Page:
Sea lion pup Percevero (center) is one of more than 200 patients at The Marine Mammal Center in Sausalito, California. Researchers say the phenomenon of the so-called ‘ocean blob’ of unusually warm Pacific Ocean water is causing a decrease in the food available to the pups’ mothers, and increasingly, they are abandoning their offspring because they can’t feed them. Credit © The Marine Mammal Center

Volunteers from The Marine Mammal Center release California sea lions at Chimney Rock in Point Reyes National Seashore in 2014. Researchers say the phenomenon of the so-called 'ocean blob' of unusually warm Pacific Ocean water is causing a decrease in the food available to the pups' mothers, and increasingly, they are abandoning their offspring because they can't feed them.Credit Conner Jay © The Marine Mammal Center

Volunteers from The Marine Mammal Center release California sea lions at Chimney Rock in Point Reyes National Seashore in 2014. Researchers say the phenomenon of the so-called ‘ocean blob’ of unusually warm Pacific Ocean water is causing a decrease in the food available to the pups’ mothers, and increasingly, they are abandoning their offspring because they can’t feed them.Credit Conner Jay © The Marine Mammal Center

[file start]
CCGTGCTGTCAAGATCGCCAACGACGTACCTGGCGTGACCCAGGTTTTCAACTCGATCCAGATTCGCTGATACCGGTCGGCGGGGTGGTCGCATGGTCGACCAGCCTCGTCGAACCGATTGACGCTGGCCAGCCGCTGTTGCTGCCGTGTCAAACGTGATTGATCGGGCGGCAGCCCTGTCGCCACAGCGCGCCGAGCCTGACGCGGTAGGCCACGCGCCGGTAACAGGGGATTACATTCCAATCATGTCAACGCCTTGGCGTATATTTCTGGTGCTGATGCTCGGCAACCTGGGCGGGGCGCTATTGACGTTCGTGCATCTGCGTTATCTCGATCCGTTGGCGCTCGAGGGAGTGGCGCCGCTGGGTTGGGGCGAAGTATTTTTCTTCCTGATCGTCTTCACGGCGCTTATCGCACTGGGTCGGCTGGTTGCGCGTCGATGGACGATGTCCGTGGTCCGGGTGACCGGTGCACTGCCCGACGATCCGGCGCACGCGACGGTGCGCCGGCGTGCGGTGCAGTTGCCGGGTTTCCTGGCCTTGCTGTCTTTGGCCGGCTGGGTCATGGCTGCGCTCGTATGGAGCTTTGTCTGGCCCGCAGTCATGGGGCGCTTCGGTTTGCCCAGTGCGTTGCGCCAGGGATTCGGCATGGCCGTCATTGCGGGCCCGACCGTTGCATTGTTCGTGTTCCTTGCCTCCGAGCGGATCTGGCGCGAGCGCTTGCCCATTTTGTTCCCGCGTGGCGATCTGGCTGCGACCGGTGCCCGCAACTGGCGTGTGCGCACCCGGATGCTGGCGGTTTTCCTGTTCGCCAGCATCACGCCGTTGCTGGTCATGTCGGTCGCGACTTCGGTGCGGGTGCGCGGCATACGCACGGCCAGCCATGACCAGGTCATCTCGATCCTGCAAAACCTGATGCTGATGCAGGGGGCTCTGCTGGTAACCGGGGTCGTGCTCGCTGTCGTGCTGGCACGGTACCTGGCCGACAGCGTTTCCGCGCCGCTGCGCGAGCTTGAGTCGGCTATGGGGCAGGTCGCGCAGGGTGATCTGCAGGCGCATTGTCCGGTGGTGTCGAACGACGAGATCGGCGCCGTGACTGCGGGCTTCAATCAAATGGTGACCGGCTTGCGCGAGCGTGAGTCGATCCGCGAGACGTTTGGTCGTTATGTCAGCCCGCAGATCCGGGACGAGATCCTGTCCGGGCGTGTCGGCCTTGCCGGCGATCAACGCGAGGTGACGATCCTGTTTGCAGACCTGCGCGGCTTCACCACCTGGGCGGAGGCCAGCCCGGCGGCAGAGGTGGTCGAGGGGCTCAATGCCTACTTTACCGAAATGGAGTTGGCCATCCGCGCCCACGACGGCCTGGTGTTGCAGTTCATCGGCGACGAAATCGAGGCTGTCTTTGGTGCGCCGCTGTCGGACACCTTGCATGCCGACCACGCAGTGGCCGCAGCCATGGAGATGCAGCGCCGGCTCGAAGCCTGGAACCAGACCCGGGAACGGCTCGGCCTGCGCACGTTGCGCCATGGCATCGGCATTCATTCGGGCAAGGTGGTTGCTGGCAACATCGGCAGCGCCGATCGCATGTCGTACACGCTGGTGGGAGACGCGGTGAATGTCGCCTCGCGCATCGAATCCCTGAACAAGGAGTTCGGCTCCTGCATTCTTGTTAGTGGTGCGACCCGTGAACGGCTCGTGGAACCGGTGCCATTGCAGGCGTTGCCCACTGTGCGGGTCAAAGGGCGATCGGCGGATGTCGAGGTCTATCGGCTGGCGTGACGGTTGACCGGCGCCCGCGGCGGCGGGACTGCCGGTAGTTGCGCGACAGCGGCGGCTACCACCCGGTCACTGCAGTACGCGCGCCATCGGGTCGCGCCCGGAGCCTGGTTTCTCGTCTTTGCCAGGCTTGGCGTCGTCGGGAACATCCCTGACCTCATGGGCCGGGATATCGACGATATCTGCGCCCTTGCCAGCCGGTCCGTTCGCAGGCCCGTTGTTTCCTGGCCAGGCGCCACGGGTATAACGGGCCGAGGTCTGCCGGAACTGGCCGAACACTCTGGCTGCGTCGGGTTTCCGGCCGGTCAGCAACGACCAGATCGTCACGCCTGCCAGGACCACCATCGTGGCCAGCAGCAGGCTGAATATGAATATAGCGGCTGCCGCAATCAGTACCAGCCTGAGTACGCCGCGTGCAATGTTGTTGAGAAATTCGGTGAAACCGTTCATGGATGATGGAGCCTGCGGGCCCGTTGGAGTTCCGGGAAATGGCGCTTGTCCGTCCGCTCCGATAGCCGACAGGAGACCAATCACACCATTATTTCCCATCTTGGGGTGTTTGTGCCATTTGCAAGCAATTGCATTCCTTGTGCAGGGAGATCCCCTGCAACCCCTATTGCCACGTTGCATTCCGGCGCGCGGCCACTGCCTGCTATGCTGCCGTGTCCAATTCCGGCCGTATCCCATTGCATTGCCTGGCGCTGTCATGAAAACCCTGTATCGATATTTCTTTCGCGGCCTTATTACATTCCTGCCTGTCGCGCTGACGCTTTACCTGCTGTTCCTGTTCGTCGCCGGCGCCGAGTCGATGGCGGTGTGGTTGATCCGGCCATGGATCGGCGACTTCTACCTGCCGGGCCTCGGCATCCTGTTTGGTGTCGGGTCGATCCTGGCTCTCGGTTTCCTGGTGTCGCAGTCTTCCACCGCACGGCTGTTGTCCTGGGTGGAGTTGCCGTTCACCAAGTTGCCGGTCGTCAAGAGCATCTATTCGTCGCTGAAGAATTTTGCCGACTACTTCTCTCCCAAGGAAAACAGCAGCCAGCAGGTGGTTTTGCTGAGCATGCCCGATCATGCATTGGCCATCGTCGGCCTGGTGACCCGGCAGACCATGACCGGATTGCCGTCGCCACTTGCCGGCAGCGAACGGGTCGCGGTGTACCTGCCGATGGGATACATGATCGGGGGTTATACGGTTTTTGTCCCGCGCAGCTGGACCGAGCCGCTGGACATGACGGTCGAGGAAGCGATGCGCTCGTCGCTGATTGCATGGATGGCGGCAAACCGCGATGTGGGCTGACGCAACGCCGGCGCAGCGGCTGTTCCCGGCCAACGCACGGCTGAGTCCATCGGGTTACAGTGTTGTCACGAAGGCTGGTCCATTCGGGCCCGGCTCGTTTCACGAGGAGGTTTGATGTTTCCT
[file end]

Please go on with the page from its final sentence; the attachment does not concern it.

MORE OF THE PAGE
In 2014, the Marine Mammal Center in Sausalito saw more stranded California sea lions and northern elephant seals than average, according to center marine scientist Tenaya Norris, and record numbers of dying Guadalupe fur seals have washed up so far in 2015. Norris said that only about 60 percent of the mammals they rescue recover enough to be returned to the wild.

This year, sea lion pups in particular are stranding much earlier than usual, a sign that their mothers are abandoning them — an alarming indication that there’s just not enough food in the water.

“It’s a failure on the mothers’ part to adequately provision the pups,” Norris said. “They’ve been successfully foraging for years, so they should be able to find food if it’s out there.”

Paradoxically, Chavez said, 2014 in Monterey Bay was a “bonanza” for many species of birds, dolphins and whales. He hypothesized that nutrient upwelling didn’t disappear; it just shifted into cooler water closer to the coast, condensing an ecosystem that typically stretches tens of miles to only a few miles offshore. It’s unclear, however, whether the warm-water blob has played a role in the unusual number of dead whales — a dozen so far this year — that have washed ashore along Northern California beaches.

With still so many unknowns, the researchers in La Jolla agreed to meet again this coming fall. Until then, they all have homework: run climate models and dig deeper into data for patterns in weather, ocean chemistry and marine life.

“I don’t think that we found the smoking gun at the meeting,” Chavez said.


Read the original story: mercurynews.com

Feb 23 2015

Sardines move north due to ocean warming

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Original post: Phys.org

Sardines, anchovies and mackerels play a crucial role in marine ecosystems, as well as having a high commercial value. However, the warming of waters makes them vanish from their usual seas and migrate north, as confirmed by a pioneering study analysing 57,000 fish censuses from 40 years. The researchers warn that coastal towns dependent on these fishery resources must adapt their economies.